The effect of CAR T cells recognizing HER2 and IL13Rα2 simultaneously was more than the addition of the effects of individual recognition of the molecules. “The activity is super additive,” said Ahmed.

Then, Hegde and Ahmed wanted to visualize what was happening between bivalent CAR T cells and glioblastoma cells.

Dr. Matthew Baker

“First, we tried to answer the question with macromolecular imaging, so we teamed up with Dr. Matthew Baker, assistant professor of biochemistry and molecular biology at Baylor and the National Center for Macromolecular Imaging in Houston,” said Ahmed. “With this technology, we simulated fitting the molecules together – HER2 and IL13Rα2 with the bivalent CARs that targeted them simultaneously. We determined that the energy was favorable for this three-way fit, the bivalent CAR molecule and both HER2 and IL13Rα2. The CAR could perhaps bind both target molecules in tandem. We thus called it a Tandem CAR, or TanCAR.”

Dr. Jordan Orange
Dr. Jordan Orange

A natural next step was to try to visualize what actually happened between TanCAR T cells and glioblastoma cells when they interacted with one another. “We went to the Center for Human Immunobiology, at Texas Children’s Hospital, where director Dr. Jordan Orange of Baylor and colleagues have advanced expertise on the imaging of immunological synapses,” said Ahmed. Orange, professor of pediatrics – rhematology, and Dr. Malini Mukherjee, research associate of pediatrics – human immunobiology, used a new technology called Stimulation Emission Depletion (STED) Microscopy, which brings down the resolution to less than 150 nanometers, close to detecting a single molecule. This was the first time such technology was used to visualize CAR immune synapses.

Dr. Malini Mukherjee
Dr. Malini Mukherjee

“With STED we were amazed to see that when TanCAR T cells and glioblastoma cells touch each other, they make a concentrated disc of the surface molecules, an immunological synapse. Once CARs bring the glioblastoma surface antigens together, this triggers activation inside the T cells that leads to the death of glioblastoma cells. Simply bringing HER2 and IL13Rα2 together leads the cancer cells to their demise,” said Ahmed.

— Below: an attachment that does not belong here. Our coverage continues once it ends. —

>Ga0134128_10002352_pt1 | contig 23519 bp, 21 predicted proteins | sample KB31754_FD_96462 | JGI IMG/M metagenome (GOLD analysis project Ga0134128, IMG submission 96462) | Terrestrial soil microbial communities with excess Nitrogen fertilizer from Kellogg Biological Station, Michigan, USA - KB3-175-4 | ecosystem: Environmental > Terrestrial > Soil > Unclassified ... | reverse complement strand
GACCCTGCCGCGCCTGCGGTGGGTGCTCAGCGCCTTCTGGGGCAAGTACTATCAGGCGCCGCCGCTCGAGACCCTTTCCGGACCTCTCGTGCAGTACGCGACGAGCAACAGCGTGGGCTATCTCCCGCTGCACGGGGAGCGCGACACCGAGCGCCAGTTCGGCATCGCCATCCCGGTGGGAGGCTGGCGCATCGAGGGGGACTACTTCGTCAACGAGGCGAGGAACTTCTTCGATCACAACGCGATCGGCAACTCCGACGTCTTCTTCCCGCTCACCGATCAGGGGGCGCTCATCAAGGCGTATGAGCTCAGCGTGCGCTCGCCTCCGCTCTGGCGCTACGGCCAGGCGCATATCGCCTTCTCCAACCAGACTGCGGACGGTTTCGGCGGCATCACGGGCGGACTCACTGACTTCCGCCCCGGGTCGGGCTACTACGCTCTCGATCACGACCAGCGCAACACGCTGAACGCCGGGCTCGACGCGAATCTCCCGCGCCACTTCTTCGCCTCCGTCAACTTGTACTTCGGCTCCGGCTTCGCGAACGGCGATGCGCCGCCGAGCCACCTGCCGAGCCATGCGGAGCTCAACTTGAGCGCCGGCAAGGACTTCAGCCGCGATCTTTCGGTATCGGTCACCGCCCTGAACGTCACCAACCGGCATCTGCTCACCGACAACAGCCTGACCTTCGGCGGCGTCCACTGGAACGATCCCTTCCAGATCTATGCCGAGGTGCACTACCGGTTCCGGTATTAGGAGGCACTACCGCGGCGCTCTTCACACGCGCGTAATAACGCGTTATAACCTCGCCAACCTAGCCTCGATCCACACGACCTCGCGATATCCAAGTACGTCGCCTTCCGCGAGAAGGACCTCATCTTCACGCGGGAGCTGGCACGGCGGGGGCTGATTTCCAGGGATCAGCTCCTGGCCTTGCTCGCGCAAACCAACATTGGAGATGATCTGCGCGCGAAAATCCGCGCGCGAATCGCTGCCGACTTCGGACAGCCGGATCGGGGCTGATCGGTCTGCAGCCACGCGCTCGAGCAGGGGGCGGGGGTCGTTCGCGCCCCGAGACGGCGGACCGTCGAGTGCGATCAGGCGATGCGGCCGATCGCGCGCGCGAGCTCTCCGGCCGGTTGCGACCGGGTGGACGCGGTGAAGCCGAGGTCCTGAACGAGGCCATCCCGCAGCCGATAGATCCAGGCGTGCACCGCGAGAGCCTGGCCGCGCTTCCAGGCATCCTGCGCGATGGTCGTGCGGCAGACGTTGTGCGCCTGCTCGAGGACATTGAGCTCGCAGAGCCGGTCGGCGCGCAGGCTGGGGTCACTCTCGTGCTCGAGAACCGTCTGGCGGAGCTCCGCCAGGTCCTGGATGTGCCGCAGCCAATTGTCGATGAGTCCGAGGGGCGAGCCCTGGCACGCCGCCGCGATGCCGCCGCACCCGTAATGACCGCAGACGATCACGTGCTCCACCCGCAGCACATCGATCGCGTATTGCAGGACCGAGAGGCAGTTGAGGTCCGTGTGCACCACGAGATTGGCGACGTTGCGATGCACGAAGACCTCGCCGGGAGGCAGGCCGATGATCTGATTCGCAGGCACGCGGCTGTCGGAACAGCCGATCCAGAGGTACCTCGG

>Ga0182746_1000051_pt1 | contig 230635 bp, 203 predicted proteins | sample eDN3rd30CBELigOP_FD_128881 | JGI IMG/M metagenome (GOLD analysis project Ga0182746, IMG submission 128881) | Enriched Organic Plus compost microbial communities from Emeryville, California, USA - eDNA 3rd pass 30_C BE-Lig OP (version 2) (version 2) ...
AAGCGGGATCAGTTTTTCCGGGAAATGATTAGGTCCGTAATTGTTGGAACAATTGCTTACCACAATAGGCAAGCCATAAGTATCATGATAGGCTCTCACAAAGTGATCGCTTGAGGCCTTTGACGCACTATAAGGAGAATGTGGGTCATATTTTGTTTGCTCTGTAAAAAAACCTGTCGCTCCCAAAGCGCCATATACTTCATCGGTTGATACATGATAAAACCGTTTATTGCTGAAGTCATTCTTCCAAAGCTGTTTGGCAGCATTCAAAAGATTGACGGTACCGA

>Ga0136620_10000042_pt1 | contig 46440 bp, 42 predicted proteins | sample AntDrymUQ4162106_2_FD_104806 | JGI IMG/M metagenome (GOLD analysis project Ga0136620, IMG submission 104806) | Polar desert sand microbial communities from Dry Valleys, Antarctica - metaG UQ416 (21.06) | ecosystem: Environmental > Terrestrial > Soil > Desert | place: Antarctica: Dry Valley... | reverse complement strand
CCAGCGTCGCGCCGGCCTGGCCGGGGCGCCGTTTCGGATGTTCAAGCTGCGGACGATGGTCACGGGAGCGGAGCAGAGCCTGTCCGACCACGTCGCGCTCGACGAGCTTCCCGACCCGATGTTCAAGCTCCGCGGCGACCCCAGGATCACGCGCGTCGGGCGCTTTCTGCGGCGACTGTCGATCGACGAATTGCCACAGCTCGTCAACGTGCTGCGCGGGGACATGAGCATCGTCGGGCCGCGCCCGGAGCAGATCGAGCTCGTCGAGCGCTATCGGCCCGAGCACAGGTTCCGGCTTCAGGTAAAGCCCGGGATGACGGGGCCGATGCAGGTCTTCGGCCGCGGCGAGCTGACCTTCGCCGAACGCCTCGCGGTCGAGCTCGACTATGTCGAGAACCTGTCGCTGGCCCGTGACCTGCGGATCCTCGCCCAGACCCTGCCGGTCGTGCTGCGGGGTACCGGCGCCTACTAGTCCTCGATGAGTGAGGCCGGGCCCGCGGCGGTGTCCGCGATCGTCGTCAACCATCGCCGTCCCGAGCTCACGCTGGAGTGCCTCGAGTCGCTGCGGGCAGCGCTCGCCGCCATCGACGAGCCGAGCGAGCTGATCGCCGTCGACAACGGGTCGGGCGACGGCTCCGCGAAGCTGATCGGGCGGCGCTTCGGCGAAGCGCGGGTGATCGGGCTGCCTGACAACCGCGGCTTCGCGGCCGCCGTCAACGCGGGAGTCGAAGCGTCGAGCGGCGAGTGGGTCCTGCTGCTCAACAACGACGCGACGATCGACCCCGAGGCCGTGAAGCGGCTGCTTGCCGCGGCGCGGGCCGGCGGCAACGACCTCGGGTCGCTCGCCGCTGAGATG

The researchers anticipate that treating solid tumors with TanCAR T cells can have promising results in clinical trials.

“When we target a single entity in a tumor, the tumor finds a way to continue living without it. But when we target two entities simultaneously with TanCAR T cells, we enable the T cells to kill tumor cells more specifically and effectively. Two is better than one,” said Ahmed.


Other authors who contributed to this work include Zakaria Grada, Antonella Pignata, Daniel Landi, Shoba A Navai, Amanda Wakefield, Kristen Fousek, Kevin Bielamowicz, Kevin Chow, Vita S Brawley, Tiara T Byrd, Simone Krebs, Stephen Gottschalk, Winfried S. Wels, Matthew L Baker, Gianpietro Dotti, Maksim Mamonkin and Malcolm K Brenner from Baylor College of Medicine, The Center for Cell and Gene Therapy, Texas Children’s Cancer Center, The Center for Human Immunobiology,  The Center for Macromolecular Imaging and Texas Children’s Hospital.

This work was funded by Stand Up To Cancer – St. Baldrick’s Pediatric Dream Team Translational Research Grant (SU2C-AACR-DT1113). Stand Up To Cancer is a program of the Entertainment Industry Foundation administered by the American Association for Cancer Research. This work was also funded by Alex’s Lemonade Stand Pediatric Cancer Foundation (ALSF) and the Alliance for Cancer Gene Therapy (ACGT, Inc.), the National Institutes of Health grants T32HL092332, R01AI067946 and by T32GM088129 from the National Institute of General Medical Sciences.

Conflict of interest: MH, SG, ZG, VSB, TTB, MM, JSO and NA have patent applications in the field of T-cell and gene-modified T-cell therapy for cancer.

Ana María Rodríguez, Ph.D.